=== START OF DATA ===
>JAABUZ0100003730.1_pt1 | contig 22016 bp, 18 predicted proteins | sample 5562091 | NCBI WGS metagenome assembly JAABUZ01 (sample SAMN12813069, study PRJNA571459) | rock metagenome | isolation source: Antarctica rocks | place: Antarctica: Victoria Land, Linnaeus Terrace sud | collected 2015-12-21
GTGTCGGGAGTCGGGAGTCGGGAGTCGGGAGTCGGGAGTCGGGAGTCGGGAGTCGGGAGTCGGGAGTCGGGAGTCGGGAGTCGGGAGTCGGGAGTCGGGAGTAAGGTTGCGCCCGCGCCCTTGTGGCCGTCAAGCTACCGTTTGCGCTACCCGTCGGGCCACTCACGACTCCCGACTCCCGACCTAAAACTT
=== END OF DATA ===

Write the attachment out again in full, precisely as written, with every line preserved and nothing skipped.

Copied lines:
>JAABUZ0100003730.1_pt1 | contig 22016 bp, 18 predicted proteins | sample 5562091 | NCBI WGS metagenome assembly JAABUZ01 (sample SAMN12813069, study PRJNA571459) | rock metagenome | isolation source: Antarctica rocks | place: Antarctica: Victoria Land, Linnaeus Terrace sud | collected 2015-12-21
GTGTCGGGAGTCGGGAGTCGGGAGTCGGGAGTCGGGAGTCGGGAGTCGGGAGTCGGGAGTCGGGAGTCGGGAGTCGGGAGTCGGGAGTCGGGAGTCGGGAGTAAGGTTGCGCCCGCGCCCTTGTGGCCGTCAAGCTACCGTTTGCGCTACCCGTCGGGCCACTCACGACTCCCGACTCCCGACCTAAAACTT